Water-worn stones reveal the implacable past

Pelicans riding thermals, so high their white undersides resemble distant jetliners

Silence, then a breeze, and the sound of sheets being removed from a bed, it’s the leaves

Silver flashes in amongst the cottonwoods

A brown spider walks across my bare foot, a butterfly lands on my chest

Wind coming up, temperature cooling down, time for dinner

The Corps Has Lost Its War Against the Missouri

At the time of the Lewis and Clark Expedition, the Missouri River south of today’s Sioux City, Iowa, possessed a series of long, graceful bends and a relatively deep, narrow, main channel.  But by the mid-nineteenth century, that meandering river began to disappear, replaced by an altogether different kind of river.

In the 1840’s and 1850’s, a wet precipitation cycle began across the Missouri drainage basin.  Heavy winter snows, and torrential spring and summer rains, caused the Missouri to flood more frequently.

Agricultural settlement also fostered flooding. Continue Reading »

Missouri River Flood of 2019: The Role of Agriculture

The Army Corps of Engineers and the environmentalists got a bad rap during the recent Missouri River flood.  Specifically, Missouri Valley farmers blamed the flood on the Army’s supposed mismanagement of the Dakota dams as well as the U.S. Fish and Wildlife Service’s program of habitat restoration in the valley south of Yankton, South Dakota.  The accusations, and their promotion by a sympathetic Midwestern media apparatus, are just not true.  As a matter of fact, farmers are the ones who contributed the most to the recent flood.

Agriculture has the greatest influence on runoff into the Missouri and its tributaries.  The reason for this is obvious – farmers own most of the land within the Missouri River’s drainage basin.  Consequently, what farmers do with their land has a profound effect on the Missouri’s hydraulic regime. Continue Reading »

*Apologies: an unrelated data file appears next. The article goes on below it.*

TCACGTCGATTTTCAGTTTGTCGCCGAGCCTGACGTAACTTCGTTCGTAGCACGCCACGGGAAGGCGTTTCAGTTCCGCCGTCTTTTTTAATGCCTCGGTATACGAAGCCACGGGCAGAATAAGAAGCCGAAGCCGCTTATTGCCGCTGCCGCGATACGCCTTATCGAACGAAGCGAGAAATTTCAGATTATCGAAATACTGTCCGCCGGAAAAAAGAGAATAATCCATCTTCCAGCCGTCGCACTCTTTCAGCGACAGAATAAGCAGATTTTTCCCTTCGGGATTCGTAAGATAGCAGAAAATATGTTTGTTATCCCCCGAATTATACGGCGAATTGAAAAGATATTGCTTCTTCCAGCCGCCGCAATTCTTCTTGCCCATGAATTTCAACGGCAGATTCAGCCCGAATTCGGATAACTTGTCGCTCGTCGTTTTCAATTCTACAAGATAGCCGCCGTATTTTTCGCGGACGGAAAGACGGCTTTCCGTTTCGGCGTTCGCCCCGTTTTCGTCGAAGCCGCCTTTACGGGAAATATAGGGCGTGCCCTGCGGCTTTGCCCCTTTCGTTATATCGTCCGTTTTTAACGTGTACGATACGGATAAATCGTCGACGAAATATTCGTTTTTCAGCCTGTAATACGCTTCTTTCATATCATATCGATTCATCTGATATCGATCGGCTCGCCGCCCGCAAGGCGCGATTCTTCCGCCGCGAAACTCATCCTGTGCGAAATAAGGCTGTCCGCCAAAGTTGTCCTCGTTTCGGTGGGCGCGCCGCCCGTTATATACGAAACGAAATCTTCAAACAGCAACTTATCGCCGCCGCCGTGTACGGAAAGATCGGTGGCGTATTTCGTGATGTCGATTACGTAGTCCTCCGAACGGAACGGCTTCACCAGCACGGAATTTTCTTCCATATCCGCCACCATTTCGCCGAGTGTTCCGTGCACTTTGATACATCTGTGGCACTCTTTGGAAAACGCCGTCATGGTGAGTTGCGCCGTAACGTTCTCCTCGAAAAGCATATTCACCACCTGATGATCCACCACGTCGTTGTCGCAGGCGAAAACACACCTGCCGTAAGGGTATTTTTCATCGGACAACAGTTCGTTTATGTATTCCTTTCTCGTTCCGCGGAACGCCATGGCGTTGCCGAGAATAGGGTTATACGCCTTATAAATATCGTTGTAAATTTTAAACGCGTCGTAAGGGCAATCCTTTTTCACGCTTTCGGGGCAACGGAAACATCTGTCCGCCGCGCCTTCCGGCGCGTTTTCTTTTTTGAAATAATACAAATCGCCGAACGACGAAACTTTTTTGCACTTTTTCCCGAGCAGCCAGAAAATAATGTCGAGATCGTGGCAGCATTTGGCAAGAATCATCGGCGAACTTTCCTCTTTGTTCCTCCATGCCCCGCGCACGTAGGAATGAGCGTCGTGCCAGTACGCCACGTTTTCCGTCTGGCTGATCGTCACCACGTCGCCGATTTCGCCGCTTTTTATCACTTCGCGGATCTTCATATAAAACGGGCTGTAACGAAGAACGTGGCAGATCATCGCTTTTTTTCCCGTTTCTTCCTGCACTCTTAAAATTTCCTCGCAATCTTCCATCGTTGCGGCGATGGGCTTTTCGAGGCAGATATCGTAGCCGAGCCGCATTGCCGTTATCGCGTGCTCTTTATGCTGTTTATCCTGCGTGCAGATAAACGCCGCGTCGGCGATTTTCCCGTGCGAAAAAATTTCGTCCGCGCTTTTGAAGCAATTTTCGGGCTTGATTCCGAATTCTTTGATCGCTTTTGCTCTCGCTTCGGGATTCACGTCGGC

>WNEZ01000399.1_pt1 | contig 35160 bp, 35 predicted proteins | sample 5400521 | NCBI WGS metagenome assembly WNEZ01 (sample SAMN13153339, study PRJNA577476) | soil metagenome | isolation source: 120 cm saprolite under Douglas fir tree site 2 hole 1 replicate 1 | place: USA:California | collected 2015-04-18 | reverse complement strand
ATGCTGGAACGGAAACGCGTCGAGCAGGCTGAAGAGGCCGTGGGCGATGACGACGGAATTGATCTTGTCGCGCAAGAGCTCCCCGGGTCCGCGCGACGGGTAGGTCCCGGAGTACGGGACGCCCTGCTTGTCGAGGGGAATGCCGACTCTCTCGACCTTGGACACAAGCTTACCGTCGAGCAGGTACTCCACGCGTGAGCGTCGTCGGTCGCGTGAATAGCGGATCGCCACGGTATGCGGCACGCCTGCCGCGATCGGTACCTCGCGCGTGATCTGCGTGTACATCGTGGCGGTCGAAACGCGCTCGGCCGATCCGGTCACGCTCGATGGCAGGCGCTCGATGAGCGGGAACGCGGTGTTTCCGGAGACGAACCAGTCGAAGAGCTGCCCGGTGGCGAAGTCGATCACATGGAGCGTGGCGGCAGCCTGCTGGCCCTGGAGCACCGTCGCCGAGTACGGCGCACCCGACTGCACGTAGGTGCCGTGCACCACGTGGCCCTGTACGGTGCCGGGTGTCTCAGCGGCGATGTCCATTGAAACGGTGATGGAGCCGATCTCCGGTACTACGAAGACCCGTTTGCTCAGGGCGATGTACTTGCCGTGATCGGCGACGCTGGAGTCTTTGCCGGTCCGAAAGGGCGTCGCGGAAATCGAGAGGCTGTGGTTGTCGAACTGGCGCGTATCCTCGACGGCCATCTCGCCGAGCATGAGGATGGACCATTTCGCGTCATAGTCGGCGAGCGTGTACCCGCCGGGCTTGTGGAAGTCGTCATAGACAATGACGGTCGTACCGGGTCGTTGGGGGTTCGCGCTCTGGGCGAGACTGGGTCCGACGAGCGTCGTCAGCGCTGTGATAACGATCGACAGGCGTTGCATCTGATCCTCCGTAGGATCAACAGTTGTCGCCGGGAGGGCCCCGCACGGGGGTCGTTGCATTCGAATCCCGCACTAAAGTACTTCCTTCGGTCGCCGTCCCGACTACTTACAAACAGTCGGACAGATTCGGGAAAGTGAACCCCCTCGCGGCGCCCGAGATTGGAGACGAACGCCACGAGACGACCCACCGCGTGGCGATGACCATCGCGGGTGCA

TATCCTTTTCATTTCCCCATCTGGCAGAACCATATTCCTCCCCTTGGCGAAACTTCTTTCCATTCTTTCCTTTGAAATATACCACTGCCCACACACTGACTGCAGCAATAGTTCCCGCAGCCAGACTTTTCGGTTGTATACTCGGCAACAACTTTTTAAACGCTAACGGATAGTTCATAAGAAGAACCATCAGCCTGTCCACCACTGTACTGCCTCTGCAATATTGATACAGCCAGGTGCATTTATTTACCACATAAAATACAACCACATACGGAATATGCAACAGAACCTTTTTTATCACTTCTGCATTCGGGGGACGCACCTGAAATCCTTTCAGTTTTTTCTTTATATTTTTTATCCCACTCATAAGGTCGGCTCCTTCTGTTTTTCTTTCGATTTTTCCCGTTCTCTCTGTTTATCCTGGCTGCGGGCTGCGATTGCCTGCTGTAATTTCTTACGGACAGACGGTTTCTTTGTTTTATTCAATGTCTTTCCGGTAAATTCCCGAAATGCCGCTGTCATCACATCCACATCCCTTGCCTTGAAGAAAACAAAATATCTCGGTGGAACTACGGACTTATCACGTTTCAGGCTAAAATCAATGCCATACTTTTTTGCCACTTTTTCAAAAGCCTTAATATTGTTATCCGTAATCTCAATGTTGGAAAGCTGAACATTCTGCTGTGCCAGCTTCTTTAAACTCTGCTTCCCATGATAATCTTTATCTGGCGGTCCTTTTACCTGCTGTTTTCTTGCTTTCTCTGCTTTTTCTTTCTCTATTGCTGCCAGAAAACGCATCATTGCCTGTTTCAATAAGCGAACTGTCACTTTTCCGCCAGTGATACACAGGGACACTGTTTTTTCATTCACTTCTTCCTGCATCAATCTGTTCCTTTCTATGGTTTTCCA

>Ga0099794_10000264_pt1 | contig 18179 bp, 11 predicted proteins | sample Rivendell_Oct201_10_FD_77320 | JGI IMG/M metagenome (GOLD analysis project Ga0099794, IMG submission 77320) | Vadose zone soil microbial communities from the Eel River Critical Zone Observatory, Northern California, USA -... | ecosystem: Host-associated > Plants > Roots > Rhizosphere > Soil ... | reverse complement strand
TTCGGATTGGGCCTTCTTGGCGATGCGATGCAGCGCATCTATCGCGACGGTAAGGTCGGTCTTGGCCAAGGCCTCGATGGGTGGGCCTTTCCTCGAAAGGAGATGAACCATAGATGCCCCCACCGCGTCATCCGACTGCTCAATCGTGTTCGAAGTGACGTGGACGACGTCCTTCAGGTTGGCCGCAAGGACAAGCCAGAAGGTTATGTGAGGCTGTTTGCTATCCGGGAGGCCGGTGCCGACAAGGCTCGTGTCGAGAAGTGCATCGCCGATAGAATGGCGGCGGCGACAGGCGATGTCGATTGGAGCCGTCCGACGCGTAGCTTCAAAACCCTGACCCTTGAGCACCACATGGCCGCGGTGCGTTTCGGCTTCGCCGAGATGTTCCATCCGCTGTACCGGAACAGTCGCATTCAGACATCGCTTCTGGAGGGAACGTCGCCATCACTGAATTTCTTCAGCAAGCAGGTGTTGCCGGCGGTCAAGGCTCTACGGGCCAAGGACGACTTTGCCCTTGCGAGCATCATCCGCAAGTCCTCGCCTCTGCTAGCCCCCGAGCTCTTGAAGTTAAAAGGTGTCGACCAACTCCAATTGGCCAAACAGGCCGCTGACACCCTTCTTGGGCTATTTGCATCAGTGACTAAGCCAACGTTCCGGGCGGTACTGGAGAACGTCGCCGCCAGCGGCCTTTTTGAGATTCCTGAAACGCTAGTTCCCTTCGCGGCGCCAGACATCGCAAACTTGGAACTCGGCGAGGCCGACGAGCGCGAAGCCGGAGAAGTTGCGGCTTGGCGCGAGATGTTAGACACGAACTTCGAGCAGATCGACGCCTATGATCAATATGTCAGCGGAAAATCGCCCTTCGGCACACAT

Vietnam 1965: Portents of Failure – The Battle of the Ia Drang Valley

In August 1965, while General William C. Westmoreland’s finalized the details of his ground war strategy, 700 skytroopers from the 1st Cavalry Division disembarked from the aircraft carrier U.S.S. Boxer at the port of Qui Nhon, South Vietnam. At the time, international military analysts considered the 1st Cavalry (whose troopers called themselves the “First Team”) to be the most technologically sophisticated ground combat unit in the world. The 1st Cavalry’s large contingent of helicopters, including the new UH-1 Huey and twin-rotor CH-47 Chinook, provided the skytroopers unprecedented mobility; and in modern warfare, mobility translated into killing power. Continue Reading »

Vietnam 1965: Westmoreland and the Much-Maligned Strategy

On June 28, 1965, President Johnson gave General William C. Westmoreland the authority to commence offensive ground operations against the Vietcong and North Vietnamese across all of South Vietnam. Although Westmoreland now had a green light to wage a ground war, he still had not firmed up his strategy, or concept of operations, for the employment of U.S. troops.  Nevertheless, the MACV chief did have an idea of how he wanted to use the ever-increasing number of U.S. combat troops then entering South Vietnam. In a telegram to the Commander-In-Chief, Pacific, Admiral U.S. Grant Sharp, Westmoreland revealed his understanding of the nature of the war in South Vietnam and how he wanted to deploy U.S. combat troops. Continue Reading »

Vietnam 1965: The Evolution and End of the Enclave Strategy

The United States began its involvement in the ground war in South Vietnam with an enclave strategy. That strategy had a short life.  It started with the landing of the Marines at Danang in early March and ended less than four months later.[1] Continue Reading »